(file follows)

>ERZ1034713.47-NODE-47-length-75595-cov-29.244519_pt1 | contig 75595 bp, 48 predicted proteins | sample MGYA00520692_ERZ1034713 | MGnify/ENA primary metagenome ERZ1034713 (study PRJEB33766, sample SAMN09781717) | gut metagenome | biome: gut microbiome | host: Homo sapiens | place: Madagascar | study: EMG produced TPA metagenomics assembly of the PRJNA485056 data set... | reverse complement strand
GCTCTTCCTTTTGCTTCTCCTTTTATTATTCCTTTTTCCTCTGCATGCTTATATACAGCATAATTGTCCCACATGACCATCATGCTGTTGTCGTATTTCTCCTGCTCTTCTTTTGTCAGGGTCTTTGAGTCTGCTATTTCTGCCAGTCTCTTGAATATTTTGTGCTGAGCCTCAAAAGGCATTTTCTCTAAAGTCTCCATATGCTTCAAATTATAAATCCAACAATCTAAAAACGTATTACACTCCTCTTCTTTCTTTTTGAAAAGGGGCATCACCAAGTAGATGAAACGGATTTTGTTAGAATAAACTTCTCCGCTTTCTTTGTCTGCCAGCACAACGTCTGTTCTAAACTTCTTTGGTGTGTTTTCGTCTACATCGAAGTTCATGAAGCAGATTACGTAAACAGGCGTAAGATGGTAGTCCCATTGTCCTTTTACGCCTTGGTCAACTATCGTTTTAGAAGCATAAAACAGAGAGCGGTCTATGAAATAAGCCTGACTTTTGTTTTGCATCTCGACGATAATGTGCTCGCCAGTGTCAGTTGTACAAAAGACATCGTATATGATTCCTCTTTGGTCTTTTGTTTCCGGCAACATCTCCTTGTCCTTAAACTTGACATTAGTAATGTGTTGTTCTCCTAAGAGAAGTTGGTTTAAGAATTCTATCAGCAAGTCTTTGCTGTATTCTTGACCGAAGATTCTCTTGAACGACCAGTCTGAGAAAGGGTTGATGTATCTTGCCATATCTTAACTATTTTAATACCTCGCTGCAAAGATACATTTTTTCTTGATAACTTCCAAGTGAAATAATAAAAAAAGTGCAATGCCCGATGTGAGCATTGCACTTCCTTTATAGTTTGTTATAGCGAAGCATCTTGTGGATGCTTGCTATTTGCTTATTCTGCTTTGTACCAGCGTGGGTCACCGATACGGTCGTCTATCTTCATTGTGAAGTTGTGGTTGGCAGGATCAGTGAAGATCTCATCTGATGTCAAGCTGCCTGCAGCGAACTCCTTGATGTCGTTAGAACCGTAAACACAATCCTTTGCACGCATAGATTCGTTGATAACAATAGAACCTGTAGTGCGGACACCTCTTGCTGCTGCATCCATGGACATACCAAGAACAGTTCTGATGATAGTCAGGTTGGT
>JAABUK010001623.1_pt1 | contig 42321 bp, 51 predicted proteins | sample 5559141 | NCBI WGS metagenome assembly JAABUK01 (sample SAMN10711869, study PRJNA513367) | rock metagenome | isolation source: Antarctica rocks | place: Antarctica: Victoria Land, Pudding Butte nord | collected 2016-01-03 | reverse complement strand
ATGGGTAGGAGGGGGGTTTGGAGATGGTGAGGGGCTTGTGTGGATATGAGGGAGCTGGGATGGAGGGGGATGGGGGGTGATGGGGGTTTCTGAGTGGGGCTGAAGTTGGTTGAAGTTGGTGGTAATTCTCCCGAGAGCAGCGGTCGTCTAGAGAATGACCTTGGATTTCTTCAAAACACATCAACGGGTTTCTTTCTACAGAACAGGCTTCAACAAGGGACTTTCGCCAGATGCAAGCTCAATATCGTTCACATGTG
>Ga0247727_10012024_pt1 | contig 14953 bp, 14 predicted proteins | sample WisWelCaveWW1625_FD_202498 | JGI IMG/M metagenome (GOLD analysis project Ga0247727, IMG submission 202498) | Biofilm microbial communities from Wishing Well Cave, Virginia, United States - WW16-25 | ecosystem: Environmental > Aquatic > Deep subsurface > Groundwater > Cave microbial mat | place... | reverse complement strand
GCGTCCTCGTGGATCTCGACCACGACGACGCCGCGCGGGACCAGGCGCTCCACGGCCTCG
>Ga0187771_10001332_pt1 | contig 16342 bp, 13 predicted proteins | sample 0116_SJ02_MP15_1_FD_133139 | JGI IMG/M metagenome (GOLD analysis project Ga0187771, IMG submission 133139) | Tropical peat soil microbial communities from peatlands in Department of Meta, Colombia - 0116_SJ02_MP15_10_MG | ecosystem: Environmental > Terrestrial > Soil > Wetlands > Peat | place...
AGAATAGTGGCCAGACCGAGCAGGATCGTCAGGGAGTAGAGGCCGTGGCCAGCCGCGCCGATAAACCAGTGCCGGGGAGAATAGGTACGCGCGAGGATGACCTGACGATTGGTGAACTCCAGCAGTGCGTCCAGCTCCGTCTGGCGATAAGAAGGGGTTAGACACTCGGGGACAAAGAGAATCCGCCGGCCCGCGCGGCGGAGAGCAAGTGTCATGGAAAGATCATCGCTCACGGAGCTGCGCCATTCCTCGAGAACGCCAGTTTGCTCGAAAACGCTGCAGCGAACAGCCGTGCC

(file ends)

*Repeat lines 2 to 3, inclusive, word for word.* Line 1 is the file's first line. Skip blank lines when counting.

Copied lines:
GCTCTTCCTTTTGCTTCTCCTTTTATTATTCCTTTTTCCTCTGCATGCTTATATACAGCATAATTGTCCCACATGACCATCATGCTGTTGTCGTATTTCTCCTGCTCTTCTTTTGTCAGGGTCTTTGAGTCTGCTATTTCTGCCAGTCTCTTGAATATTTTGTGCTGAGCCTCAAAAGGCATTTTCTCTAAAGTCTCCATATGCTTCAAATTATAAATCCAACAATCTAAAAACGTATTACACTCCTCTTCTTTCTTTTTGAAAAGGGGCATCACCAAGTAGATGAAACGGATTTTGTTAGAATAAACTTCTCCGCTTTCTTTGTCTGCCAGCACAACGTCTGTTCTAAACTTCTTTGGTGTGTTTTCGTCTACATCGAAGTTCATGAAGCAGATTACGTAAACAGGCGTAAGATGGTAGTCCCATTGTCCTTTTACGCCTTGGTCAACTATCGTTTTAGAAGCATAAAACAGAGAGCGGTCTATGAAATAAGCCTGACTTTTGTTTTGCATCTCGACGATAATGTGCTCGCCAGTGTCAGTTGTACAAAAGACATCGTATATGATTCCTCTTTGGTCTTTTGTTTCCGGCAACATCTCCTTGTCCTTAAACTTGACATTAGTAATGTGTTGTTCTCCTAAGAGAAGTTGGTTTAAGAATTCTATCAGCAAGTCTTTGCTGTATTCTTGACCGAAGATTCTCTTGAACGACCAGTCTGAGAAAGGGTTGATGTATCTTGCCATATCTTAACTATTTTAATACCTCGCTGCAAAGATACATTTTTTCTTGATAACTTCCAAGTGAAATAATAAAAAAAGTGCAATGCCCGATGTGAGCATTGCACTTCCTTTATAGTTTGTTATAGCGAAGCATCTTGTGGATGCTTGCTATTTGCTTATTCTGCTTTGTACCAGCGTGGGTCACCGATACGGTCGTCTATCTTCATTGTGAAGTTGTGGTTGGCAGGATCAGTGAAGATCTCATCTGATGTCAAGCTGCCTGCAGCGAACTCCTTGATGTCGTTAGAACCGTAAACACAATCCTTTGCACGCATAGATTCGTTGATAACAATAGAACCTGTAGTGCGGACACCTCTTGCTGCTGCATCCATGGACATACCAAGAACAGTTCTGATGATAGTCAGGTTGGT
>JAABUK010001623.1_pt1 | contig 42321 bp, 51 predicted proteins | sample 5559141 | NCBI WGS metagenome assembly JAABUK01 (sample SAMN10711869, study PRJNA513367) | rock metagenome | isolation source: Antarctica rocks | place: Antarctica: Victoria Land, Pudding Butte nord | collected 2016-01-03 | reverse complement strand